Ultimately, UBI has the potential to engender positive social, mental and economic change. And if a small sum of money can have a dramatic impact on the lives of so many who are desperately struggling, then why are we being so tentative towards investing in it and beginning trials?
The UK is definitely not known for its bold initiatives and revolutionary changes. We are a timid country that cowers away from the unknown. But we cannot continue to let fear prevent real and effective change from occurring. So whilst UBI is undeniably a risky move, it is one worth taking.
Therefore, although various aspects of More’s utopia are off the cards, perhaps it is time to start taking UBI seriously. And there is no better time to do so than now.
Written by Guest Liberal Writer, Beccy Reeves
Point of Information
Precarity needs to change – A Labour Response
First of all, while I disagree with some of Beccy’s coronavirus analysis of the economy, I definitely agree that UBI is worth seriously considering. The argument has never appeared stronger.
In an article I wrote for POI this summer, I argued for working time reduction (WTR) as a forward-thinking economic policy to alleviate unemployment; a stimulant for economic recovery and a moral good in and of itself. For me, UBI is another such policy.
Nobel-prize-winning economist Joseph Stiglitz in his book The Cost of Inequality has demonstrated that an unequal poverty-ridden society such as the one in which we live is necessarily less productive than a society in which people are free from the burden of precarity.
Operating on a lower income is, he argues, equivalent to putting the blinkers on. Economically disadvantaged individuals are prevented from operating in their own economic self-interest. This is economically detrimental.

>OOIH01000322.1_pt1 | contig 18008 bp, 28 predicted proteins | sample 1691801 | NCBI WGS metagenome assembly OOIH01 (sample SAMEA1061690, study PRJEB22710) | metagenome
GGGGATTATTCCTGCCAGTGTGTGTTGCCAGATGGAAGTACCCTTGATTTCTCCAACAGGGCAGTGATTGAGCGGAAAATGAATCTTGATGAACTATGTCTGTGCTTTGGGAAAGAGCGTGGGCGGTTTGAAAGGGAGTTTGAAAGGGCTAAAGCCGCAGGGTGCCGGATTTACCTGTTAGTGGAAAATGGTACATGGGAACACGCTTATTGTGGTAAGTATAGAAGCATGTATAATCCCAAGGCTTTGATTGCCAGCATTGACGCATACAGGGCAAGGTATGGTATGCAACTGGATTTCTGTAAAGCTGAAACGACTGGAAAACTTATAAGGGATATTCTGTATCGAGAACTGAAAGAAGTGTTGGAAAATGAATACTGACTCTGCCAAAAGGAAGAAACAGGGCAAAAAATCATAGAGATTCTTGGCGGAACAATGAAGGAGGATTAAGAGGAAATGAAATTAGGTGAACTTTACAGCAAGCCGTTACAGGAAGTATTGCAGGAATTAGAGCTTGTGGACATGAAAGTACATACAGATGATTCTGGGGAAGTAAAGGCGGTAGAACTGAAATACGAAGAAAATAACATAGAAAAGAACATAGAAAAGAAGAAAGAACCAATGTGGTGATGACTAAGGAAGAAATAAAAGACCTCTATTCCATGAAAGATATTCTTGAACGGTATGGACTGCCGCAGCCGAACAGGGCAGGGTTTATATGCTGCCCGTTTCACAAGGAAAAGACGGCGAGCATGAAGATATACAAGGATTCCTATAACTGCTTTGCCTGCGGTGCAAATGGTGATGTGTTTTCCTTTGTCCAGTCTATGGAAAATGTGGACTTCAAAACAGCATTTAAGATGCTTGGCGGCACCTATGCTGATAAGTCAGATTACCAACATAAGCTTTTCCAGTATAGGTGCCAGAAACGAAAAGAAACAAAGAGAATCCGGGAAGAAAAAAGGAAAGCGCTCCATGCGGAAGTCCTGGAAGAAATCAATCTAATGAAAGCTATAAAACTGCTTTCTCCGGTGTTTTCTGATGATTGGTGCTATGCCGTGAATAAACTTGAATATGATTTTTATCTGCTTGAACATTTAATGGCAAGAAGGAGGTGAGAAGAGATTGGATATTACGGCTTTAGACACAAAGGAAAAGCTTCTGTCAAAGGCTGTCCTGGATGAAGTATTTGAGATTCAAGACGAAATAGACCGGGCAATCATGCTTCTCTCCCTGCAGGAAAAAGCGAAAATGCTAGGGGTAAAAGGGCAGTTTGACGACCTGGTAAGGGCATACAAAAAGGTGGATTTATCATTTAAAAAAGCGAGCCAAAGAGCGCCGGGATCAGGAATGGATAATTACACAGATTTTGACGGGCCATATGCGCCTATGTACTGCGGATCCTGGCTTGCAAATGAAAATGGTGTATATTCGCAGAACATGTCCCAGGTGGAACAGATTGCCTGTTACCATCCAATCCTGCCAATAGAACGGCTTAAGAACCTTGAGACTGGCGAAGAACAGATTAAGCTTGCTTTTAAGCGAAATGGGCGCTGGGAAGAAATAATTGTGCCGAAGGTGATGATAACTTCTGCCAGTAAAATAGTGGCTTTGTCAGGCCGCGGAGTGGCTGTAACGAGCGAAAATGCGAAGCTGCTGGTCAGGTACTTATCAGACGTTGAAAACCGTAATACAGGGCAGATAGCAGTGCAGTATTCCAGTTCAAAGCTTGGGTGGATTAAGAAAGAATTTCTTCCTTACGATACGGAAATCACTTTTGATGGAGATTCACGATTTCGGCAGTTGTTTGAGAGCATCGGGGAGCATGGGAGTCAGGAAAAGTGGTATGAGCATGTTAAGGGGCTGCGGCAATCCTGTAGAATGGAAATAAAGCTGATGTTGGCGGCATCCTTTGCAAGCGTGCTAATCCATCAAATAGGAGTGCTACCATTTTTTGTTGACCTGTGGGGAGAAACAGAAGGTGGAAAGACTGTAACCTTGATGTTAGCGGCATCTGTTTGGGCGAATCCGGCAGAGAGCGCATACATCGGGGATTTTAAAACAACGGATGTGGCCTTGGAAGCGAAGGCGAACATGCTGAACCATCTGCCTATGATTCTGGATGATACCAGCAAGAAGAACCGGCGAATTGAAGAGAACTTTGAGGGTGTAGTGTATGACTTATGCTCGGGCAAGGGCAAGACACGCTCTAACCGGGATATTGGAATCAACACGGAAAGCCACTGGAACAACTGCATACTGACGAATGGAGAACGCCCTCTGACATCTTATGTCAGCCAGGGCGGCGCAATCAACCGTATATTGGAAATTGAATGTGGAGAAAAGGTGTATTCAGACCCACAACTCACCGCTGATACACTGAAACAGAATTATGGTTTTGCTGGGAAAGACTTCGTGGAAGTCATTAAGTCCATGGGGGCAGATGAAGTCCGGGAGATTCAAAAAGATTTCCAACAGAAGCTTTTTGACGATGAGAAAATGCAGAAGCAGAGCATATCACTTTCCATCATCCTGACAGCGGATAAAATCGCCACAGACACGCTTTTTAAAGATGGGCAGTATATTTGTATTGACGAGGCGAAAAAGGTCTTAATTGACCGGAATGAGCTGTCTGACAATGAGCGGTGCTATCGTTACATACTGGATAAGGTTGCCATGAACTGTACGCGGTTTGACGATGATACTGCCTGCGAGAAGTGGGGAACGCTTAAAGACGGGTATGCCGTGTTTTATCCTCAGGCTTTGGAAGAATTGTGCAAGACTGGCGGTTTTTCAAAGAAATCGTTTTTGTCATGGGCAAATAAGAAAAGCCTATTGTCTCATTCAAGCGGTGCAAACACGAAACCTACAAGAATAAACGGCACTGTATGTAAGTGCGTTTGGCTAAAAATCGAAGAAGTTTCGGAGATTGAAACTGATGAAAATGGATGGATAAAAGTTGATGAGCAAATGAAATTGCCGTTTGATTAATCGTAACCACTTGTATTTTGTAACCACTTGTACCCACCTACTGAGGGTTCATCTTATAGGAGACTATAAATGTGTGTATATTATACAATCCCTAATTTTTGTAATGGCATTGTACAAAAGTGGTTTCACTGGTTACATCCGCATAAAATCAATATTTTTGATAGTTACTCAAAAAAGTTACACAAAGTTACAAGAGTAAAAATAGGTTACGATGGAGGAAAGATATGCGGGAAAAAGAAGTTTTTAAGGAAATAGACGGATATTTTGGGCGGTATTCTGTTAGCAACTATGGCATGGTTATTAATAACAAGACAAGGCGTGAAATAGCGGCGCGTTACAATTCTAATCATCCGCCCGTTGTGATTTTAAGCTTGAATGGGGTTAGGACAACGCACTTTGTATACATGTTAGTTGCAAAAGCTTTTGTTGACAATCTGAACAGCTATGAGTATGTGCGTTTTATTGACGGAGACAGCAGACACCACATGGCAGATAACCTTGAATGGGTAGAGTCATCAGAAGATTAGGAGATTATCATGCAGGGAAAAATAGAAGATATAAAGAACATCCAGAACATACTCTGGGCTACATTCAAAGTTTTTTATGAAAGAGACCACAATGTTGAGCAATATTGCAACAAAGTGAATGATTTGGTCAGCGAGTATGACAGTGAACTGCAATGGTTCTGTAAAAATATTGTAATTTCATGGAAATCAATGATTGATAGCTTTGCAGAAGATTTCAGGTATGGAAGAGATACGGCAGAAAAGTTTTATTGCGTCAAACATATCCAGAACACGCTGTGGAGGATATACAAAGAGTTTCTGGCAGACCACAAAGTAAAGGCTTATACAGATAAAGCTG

Moreover, UBI not only frees people from economic insecurity thus boosting the economy as a whole, but it is also a moral good in itself.
For some, dignity comes from work, but for me, it comes from employment. Not employment as in a paid job, but employment as in the productive use of your time. UBI is a fantastic way to achieve this.
Written by Junior Labour Writer, Marco Dryburgh
Universal Basic Income is the plaster over a stab wound – A Conservative Response
Even though I partially agree with the sentiment that the current situation calls for more dramatic action, I do not believe that UBI is the right call. What occurred to me whilst reading this article is that there was no economic assessment of what impact UBI would have on our economy, let alone whether it is economically feasible.
First of all, the cost of setting up UBI would shoot through the roof. Even if just to provide every person in poverty in the UK with £12,000 a year, which amounts to 14,000 people including the ones in relative poverty; just calculate it for yourself. It would be a massive strain on the government’s finances.
Because of the costs of UBI, this would potentially replace benefits, which means that a lot of people would LOSE money, instead of getting more. The pandemic will end eventually and UBI will lead to many people being comfortable without work. When shops and bars open up again, one will find the labour force to have shrunk. Thus leading to poor economic growth which is essential post-COVID-19.
UBI would mean that other government spending would be cut. We’ve already seen how this worked with the government deciding to cut foreign aid. Inequality is a natural part of the economy; the more wealthy a country is, the more disparity there will be.
As analysed by Thomas Sowell, a renowned economist, the statistics on disparity do not necessarily cover upward mobility. Many people who start off at a lower end of the scale often move upwards throughout their lifetime. This needs to be remembered when dealing with such subjects as UBI. The current problems are temporary. The economic damage that this would cause would take a long time to make right again.
Written by Junior Conservative Writer, Dinah Kolka